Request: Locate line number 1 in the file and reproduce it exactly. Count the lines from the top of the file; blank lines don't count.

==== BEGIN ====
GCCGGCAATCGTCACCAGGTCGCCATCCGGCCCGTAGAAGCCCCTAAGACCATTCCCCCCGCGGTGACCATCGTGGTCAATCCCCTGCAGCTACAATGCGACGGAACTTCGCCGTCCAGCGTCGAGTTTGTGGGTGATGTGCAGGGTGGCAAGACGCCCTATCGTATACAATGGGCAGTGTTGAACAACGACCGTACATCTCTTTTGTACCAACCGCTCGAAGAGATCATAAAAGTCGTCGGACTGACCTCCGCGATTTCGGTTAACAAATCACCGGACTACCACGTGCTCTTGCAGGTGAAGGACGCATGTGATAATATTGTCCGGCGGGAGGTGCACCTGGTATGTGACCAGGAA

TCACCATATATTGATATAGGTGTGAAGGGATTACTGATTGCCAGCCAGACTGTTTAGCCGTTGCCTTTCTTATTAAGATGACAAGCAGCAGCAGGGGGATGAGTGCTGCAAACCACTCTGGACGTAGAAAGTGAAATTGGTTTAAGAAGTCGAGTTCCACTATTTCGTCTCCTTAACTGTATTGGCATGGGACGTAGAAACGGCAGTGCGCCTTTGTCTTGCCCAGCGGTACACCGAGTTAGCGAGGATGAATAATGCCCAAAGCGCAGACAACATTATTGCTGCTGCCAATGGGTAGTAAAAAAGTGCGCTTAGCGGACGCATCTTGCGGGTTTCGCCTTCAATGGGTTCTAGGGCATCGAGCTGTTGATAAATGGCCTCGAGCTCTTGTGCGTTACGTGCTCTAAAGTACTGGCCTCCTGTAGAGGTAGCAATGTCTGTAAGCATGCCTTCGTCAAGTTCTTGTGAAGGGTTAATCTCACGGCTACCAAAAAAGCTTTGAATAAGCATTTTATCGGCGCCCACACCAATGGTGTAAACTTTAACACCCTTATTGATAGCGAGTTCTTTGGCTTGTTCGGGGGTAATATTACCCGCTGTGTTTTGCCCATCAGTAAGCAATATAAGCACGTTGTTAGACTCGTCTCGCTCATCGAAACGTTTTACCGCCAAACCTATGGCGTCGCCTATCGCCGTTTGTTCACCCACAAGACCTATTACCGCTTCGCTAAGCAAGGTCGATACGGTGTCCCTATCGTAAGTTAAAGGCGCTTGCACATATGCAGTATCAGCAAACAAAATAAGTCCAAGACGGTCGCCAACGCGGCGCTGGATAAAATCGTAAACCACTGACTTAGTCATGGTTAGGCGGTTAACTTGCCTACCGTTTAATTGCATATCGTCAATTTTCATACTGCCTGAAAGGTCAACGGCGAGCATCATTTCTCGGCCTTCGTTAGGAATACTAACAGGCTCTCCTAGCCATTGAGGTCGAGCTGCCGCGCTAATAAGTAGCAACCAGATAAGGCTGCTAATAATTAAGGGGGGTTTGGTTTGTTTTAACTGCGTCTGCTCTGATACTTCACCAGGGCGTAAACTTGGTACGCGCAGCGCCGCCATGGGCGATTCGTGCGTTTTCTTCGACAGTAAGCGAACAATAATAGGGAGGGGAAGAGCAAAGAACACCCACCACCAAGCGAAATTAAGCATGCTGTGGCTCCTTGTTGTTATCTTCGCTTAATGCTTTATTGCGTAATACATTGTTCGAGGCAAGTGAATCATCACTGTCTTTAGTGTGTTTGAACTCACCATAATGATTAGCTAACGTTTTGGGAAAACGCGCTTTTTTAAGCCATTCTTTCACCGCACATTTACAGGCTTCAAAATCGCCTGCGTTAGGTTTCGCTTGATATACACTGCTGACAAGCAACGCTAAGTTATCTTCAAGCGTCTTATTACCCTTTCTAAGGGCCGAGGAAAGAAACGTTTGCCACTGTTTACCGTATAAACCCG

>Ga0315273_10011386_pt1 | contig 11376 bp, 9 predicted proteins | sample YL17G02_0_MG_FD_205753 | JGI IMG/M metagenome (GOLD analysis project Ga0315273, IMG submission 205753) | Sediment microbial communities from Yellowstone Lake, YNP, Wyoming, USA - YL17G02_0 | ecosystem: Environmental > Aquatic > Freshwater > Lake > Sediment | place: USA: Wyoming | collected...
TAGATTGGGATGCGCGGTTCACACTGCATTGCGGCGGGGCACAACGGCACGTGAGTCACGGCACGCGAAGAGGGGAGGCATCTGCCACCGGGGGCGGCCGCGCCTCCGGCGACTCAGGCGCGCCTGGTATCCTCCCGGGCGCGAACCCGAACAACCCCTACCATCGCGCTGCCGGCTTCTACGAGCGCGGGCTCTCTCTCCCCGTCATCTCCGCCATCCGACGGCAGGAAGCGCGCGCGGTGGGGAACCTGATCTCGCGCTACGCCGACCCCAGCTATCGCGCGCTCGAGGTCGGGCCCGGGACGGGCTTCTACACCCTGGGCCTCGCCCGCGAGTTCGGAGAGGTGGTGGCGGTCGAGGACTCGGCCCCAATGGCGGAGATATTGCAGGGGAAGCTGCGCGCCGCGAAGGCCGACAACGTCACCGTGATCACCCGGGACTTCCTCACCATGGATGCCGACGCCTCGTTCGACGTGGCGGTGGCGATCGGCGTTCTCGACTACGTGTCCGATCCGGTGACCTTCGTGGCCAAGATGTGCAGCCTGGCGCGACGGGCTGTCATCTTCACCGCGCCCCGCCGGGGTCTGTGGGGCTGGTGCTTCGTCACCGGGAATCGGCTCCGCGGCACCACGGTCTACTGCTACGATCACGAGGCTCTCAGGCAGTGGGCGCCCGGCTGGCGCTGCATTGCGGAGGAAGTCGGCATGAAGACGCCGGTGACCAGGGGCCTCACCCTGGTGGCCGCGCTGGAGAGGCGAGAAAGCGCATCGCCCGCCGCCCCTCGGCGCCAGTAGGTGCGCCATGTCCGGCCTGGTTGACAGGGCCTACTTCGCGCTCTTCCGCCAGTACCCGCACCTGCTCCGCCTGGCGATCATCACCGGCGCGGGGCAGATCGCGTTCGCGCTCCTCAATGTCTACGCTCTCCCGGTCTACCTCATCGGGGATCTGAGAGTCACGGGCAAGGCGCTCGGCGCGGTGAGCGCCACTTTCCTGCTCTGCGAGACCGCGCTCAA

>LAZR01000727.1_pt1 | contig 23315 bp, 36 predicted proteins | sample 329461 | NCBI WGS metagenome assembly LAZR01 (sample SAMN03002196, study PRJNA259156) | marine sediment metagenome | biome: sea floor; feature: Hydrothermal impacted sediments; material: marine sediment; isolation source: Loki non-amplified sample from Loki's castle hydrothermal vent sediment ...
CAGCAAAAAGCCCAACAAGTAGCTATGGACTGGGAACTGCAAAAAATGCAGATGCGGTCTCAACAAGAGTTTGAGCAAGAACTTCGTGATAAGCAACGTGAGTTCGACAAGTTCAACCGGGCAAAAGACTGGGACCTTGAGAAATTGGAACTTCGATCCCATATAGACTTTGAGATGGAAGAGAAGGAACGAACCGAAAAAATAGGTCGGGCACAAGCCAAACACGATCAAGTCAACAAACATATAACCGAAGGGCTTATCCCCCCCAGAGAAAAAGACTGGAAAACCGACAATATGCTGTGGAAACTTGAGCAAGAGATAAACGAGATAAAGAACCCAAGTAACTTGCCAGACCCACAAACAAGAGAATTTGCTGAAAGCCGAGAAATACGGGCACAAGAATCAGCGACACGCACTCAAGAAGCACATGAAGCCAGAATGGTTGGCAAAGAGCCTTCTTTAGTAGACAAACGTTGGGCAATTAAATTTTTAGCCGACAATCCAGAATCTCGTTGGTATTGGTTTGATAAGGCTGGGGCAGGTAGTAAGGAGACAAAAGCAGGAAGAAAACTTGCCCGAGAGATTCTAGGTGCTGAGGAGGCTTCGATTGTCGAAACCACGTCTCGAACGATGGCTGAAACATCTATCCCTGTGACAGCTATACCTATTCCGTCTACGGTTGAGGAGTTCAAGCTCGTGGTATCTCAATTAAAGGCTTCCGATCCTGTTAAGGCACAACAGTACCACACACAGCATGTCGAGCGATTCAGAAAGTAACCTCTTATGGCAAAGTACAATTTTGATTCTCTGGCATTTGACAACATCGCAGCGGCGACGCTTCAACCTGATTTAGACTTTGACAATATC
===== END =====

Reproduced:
GCCGGCAATCGTCACCAGGTCGCCATCCGGCCCGTAGAAGCCCCTAAGACCATTCCCCCCGCGGTGACCATCGTGGTCAATCCCCTGCAGCTACAATGCGACGGAACTTCGCCGTCCAGCGTCGAGTTTGTGGGTGATGTGCAGGGTGGCAAGACGCCCTATCGTATACAATGGGCAGTGTTGAACAACGACCGTACATCTCTTTTGTACCAACCGCTCGAAGAGATCATAAAAGTCGTCGGACTGACCTCCGCGATTTCGGTTAACAAATCACCGGACTACCACGTGCTCTTGCAGGTGAAGGACGCATGTGATAATATTGTCCGGCGGGAGGTGCACCTGGTATGTGACCAGGAA